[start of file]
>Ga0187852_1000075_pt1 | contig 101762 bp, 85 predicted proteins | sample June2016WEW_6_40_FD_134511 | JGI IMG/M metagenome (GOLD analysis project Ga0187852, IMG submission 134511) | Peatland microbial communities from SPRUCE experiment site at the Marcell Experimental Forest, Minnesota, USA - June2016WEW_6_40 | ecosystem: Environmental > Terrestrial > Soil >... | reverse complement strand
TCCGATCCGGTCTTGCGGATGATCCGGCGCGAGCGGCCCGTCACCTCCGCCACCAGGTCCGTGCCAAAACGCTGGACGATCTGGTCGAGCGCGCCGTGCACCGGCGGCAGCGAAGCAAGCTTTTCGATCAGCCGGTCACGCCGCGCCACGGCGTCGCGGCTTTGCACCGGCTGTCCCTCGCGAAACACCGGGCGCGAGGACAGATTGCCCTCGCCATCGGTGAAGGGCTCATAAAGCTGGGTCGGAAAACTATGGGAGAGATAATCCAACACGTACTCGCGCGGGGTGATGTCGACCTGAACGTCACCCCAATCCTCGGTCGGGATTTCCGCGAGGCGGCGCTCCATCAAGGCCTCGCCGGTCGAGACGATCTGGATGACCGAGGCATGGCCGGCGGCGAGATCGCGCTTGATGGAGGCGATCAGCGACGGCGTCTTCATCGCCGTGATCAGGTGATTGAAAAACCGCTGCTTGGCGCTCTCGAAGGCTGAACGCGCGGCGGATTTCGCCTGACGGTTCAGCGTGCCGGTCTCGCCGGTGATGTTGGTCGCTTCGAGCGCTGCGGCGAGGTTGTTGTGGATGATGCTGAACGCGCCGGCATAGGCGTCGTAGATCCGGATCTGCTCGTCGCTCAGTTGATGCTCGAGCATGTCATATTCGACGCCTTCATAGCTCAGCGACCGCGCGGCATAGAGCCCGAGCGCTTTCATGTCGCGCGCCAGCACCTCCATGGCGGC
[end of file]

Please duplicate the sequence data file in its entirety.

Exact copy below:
>Ga0187852_1000075_pt1 | contig 101762 bp, 85 predicted proteins | sample June2016WEW_6_40_FD_134511 | JGI IMG/M metagenome (GOLD analysis project Ga0187852, IMG submission 134511) | Peatland microbial communities from SPRUCE experiment site at the Marcell Experimental Forest, Minnesota, USA - June2016WEW_6_40 | ecosystem: Environmental > Terrestrial > Soil >... | reverse complement strand
TCCGATCCGGTCTTGCGGATGATCCGGCGCGAGCGGCCCGTCACCTCCGCCACCAGGTCCGTGCCAAAACGCTGGACGATCTGGTCGAGCGCGCCGTGCACCGGCGGCAGCGAAGCAAGCTTTTCGATCAGCCGGTCACGCCGCGCCACGGCGTCGCGGCTTTGCACCGGCTGTCCCTCGCGAAACACCGGGCGCGAGGACAGATTGCCCTCGCCATCGGTGAAGGGCTCATAAAGCTGGGTCGGAAAACTATGGGAGAGATAATCCAACACGTACTCGCGCGGGGTGATGTCGACCTGAACGTCACCCCAATCCTCGGTCGGGATTTCCGCGAGGCGGCGCTCCATCAAGGCCTCGCCGGTCGAGACGATCTGGATGACCGAGGCATGGCCGGCGGCGAGATCGCGCTTGATGGAGGCGATCAGCGACGGCGTCTTCATCGCCGTGATCAGGTGATTGAAAAACCGCTGCTTGGCGCTCTCGAAGGCTGAACGCGCGGCGGATTTCGCCTGACGGTTCAGCGTGCCGGTCTCGCCGGTGATGTTGGTCGCTTCGAGCGCTGCGGCGAGGTTGTTGTGGATGATGCTGAACGCGCCGGCATAGGCGTCGTAGATCCGGATCTGCTCGTCGCTCAGTTGATGCTCGAGCATGTCATATTCGACGCCTTCATAGCTCAGCGACCGCGCGGCATAGAGCCCGAGCGCTTTCATGTCGCGCGCCAGCACCTCCATGGCGGC